"The DPPA was passed in reaction to the a series of abuses of drivers' personal information held by government. The 1989 death of actress Rebecca Schaeffer was a prominent example of such abuse. In that case, a private investigator, hired by an obsessed fan, was able to obtain Rebecca Schaeffer's address through her California motor vehicle record. The fan used her address information to stalk and to kill her. Other incidents cited by Congress included a ring of Iowa home robbers who targeted victims by writing down the license plates of expensive cars..."

The problem isn't new. There have been lawsuits as far back as 2010 about alleged DPPA violations. If companies (and executives) are providing false information in order to buy drivers' information, or are using drivers' data for impermissible purposes, then there has to be verification and enforcement. Otherwise, chaos results.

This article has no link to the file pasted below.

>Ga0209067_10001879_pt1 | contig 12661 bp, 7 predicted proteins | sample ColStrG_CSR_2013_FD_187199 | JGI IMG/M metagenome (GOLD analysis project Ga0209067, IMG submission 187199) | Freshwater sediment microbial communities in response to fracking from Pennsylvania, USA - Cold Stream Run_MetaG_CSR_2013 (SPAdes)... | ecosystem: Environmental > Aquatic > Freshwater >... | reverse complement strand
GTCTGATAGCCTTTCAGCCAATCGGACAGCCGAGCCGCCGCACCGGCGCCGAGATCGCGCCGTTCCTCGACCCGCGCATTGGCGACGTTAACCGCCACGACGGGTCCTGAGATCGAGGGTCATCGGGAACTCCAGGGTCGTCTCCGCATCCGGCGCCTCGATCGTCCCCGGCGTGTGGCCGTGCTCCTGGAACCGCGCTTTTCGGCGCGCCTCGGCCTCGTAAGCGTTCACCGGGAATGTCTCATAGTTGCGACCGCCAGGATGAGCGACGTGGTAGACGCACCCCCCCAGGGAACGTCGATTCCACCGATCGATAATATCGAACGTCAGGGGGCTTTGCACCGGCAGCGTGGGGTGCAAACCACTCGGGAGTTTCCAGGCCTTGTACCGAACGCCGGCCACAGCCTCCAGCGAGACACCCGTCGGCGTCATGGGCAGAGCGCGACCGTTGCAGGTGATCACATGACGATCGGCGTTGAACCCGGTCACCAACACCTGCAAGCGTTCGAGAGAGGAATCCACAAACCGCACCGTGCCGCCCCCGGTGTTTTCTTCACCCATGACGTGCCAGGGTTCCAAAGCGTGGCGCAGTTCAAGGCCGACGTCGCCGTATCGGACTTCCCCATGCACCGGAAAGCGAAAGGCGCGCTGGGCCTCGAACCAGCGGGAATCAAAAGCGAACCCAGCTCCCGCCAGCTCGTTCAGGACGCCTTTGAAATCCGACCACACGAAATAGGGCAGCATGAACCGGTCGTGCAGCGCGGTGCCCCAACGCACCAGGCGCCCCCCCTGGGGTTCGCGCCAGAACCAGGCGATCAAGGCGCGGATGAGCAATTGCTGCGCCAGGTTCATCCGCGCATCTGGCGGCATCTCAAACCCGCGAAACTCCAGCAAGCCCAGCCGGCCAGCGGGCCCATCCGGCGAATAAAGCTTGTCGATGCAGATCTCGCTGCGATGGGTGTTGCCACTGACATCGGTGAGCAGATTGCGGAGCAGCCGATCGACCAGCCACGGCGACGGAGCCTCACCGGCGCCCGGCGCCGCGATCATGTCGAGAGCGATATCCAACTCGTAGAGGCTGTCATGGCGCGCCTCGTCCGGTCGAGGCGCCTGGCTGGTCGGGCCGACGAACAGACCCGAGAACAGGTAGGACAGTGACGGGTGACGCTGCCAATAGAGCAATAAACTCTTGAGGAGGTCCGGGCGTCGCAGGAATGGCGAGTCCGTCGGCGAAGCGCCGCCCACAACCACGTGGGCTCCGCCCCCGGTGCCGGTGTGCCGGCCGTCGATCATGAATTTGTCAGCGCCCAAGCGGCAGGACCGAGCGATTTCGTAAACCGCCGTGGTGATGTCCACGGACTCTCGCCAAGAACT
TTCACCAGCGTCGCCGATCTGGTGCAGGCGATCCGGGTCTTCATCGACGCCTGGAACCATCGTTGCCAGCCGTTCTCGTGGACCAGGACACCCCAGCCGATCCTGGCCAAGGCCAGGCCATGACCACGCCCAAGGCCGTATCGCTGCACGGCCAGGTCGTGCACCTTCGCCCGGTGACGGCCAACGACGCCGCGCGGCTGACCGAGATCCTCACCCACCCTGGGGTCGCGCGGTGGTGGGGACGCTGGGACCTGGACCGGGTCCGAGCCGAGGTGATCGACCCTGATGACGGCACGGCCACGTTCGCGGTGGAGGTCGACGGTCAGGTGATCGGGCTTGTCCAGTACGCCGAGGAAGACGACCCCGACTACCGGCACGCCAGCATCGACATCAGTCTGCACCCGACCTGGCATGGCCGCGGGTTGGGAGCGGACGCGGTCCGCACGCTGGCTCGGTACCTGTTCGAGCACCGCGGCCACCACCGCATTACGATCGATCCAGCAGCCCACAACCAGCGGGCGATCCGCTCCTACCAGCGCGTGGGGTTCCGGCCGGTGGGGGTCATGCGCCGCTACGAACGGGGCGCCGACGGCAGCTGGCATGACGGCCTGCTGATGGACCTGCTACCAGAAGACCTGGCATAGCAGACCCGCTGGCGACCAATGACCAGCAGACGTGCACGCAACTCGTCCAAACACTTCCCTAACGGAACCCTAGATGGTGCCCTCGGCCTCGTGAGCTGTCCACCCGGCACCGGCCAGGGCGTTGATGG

There is a possible solution. The credit reporting industry developed a secure method for consumers to maintain control of their information and prevent their credit reports from being resold. The states' motor vehicle registries could, and should, adopt a similar system, so domestic violence victims and other at-risk consumers can maintain control of their personal data and prevent their drivers' data from being resold.

Does your state sell drivers' personal information? Probably, because it's a revenue generation source. Florida made $63 million in 2010, and Texas made in 2012 probably far more than the $2.1 million known. It can be difficult to determine because most states seem not to want to discuss the matter. You'd think that states' motor vehicle registry websites would clearly display this information, but few seem to and the information is often buried and hard to find.

What are your opinions of the DPPA? Of states' selling of drivers' data? Of the businesses that buy drivers data?

Developer Of Mobile Spyware App To Pay $500K Fine